On our smartphones, tablets and PCs, streaming content is now all around us. Telecoms are jumping into streaming content as a way to enhance their growth prospects. Some of these companies hope to benefit from higher data plan revenue and lower smartphone prices. The question for investors is which, if any, of these telecom stocks is attractively priced relative to other firms that are involved in streaming content. In this article, I will discuss AT&T Inc. (NYSE:T), Verizon Communications Inc. (NYSE:VZ), Coinstar, Inc. (NASDAQ:CSTR), and BT Group plc (ADR) (NYSE:BT) to see which look promising as investment opportunities in this hot, quickly growing space.
AT&T posts record smartphone sales
AT&T set a record when it sold over 10 million smartphones in the fourth quarter, with demand for iPhone and Android devices boosting holiday sales. The second-largest U.S. wireless carrier reported that the last quarter’s results eclipsed the fourth quarter 2011 record high sales of 9.4 million.
During the third quarter, AT&T added 151,000 subscribers, or just a tenth of the 1.5 million net subscriber additions its biggest rival, Verizon, booked for the same period. The Dallas-based company is catching up with Verizon in rolling out a Long-Term Evolution, or LTE, network, a new technology allowing for faster data downloads.
AT&T Mobility division President, Ralph de la Vega, said the company’s strategy is to gain more smartphone customers, because they use more data, thus generate more revenue, than regular phone subscribers. They generate twice as much average revenue per user, or ARPU, compared to other customers.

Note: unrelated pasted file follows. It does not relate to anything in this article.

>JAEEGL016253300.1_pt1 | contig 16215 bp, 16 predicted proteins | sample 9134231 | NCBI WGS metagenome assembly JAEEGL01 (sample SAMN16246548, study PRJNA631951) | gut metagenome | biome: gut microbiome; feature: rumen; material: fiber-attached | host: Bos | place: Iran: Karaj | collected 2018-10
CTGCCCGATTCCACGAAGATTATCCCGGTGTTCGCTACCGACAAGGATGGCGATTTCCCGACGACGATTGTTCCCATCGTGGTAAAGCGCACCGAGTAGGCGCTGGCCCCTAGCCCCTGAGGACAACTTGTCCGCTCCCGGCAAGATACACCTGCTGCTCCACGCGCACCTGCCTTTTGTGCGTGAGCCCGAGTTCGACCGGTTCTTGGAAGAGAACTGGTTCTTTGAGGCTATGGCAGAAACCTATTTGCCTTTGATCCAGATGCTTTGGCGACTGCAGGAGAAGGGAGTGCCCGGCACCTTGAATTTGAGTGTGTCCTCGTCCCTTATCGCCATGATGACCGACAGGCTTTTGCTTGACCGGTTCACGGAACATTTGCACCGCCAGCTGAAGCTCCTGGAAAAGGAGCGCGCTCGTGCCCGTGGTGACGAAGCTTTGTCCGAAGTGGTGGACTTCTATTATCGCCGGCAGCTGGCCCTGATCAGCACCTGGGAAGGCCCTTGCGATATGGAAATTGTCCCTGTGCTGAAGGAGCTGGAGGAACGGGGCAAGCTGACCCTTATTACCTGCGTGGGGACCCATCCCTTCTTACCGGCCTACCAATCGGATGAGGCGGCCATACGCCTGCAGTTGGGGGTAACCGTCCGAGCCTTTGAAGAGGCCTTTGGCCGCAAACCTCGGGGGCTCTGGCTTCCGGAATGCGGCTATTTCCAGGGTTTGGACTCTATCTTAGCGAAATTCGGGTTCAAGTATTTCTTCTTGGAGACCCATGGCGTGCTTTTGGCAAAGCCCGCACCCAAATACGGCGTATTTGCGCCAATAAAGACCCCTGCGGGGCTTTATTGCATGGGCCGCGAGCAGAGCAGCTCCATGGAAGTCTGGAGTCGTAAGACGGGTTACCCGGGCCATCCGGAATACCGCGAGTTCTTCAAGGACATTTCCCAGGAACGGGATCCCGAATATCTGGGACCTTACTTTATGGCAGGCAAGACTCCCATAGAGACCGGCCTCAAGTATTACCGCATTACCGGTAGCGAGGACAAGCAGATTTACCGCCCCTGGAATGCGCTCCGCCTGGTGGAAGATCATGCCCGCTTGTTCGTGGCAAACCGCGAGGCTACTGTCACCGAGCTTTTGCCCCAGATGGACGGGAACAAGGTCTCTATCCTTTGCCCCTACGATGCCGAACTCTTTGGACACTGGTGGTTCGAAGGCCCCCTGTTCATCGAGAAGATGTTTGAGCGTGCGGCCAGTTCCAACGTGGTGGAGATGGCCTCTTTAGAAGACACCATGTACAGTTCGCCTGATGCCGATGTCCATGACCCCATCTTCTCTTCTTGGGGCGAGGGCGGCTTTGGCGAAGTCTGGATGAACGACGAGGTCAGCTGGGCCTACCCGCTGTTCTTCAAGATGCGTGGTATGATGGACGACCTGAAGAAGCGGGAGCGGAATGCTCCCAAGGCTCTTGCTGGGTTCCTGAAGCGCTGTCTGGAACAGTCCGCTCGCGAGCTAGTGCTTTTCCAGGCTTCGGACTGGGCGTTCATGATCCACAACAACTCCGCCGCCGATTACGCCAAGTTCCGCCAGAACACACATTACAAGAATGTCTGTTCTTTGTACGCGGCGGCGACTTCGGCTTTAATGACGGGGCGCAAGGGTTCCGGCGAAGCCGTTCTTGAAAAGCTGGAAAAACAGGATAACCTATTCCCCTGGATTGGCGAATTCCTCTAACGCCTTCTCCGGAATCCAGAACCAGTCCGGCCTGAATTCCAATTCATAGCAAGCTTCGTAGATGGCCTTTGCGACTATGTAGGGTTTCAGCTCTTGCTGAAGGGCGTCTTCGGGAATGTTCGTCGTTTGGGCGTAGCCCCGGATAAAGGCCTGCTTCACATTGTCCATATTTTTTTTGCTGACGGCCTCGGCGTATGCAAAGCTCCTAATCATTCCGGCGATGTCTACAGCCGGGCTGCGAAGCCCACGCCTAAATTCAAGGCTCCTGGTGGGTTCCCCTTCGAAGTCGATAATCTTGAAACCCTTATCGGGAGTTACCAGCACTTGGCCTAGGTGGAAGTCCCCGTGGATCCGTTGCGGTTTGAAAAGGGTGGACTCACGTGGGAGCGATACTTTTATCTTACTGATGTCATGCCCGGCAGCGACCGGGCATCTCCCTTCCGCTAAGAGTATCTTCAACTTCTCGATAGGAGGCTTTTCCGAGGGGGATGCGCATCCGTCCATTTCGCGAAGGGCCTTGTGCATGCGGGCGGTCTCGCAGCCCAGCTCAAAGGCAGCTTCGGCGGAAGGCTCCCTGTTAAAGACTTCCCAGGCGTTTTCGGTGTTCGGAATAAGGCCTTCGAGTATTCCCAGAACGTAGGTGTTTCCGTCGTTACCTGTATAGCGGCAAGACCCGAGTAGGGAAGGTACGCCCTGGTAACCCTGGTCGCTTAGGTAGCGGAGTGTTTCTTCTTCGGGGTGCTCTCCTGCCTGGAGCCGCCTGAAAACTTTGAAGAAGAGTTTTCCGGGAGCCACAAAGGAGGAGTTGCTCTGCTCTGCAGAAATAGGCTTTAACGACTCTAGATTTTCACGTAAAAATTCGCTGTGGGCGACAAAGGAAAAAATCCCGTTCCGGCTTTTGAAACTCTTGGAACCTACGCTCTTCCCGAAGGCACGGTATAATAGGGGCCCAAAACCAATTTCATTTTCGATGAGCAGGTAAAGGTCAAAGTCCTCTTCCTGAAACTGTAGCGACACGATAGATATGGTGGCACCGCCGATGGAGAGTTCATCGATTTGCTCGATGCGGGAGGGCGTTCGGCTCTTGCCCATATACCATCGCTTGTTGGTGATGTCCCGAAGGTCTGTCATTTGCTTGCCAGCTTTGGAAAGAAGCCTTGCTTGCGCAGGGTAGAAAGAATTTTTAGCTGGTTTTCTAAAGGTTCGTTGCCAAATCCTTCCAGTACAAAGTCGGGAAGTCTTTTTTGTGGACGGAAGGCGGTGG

Verizon and smartphones
Verizon Wireless, Verizon’s mobile phone branch, added 2.1 million monthly contract users during the fourth quarter of 2012. Nearly 90% of them signed up for smartphones such as the iPhone. 6 million iPhones flew off shelves during the last quarter, almost double the number sold during the third quarter of 2012. Besides the iPhone, Verizon has been widening its offerings with other popular high-end smartphones running Google Inc (NASDAQ:GOOG)’s Android or Microsoft Corporation (NASDAQ:MSFT) Windows Phone 8, with recently re-named Research In Motion Ltd (NASDAQ:BBRY)‘s Blackberry 10 coming soon.
The advantage of offering smartphones is that these devices also make it easier to surf the Web, stream music, and watch video, activities that require a higher data usage than with regular mobile phones. Obviously, this also translates into higher monthly bills and more profits for Verizon. Such a growth of data usage contributed to a rise of nearly 7% in Verizon’s average monthly bill for contract users. The carrier is attracting new smartphone users through publicity of its LTE network, a technology in which Verizon has a one-year lead over its biggest rival, AT&T. Another strategy being used is targeting heavy data users with its Share Everything Plan, which lets customers share a common data plan between up to 10 devices.
Analyst Avi Greengart of Current Analysis said, “It’s a big upfront cost on smartphones and a short-term hit. They have to offer enormously expensive phones at affordable prices to move customers onto higher-priced plans.” However, this is starting to show its profit potential even in the short term, as such an increase in wireless revenue helped offset the loss from slower sales to business and landline customers.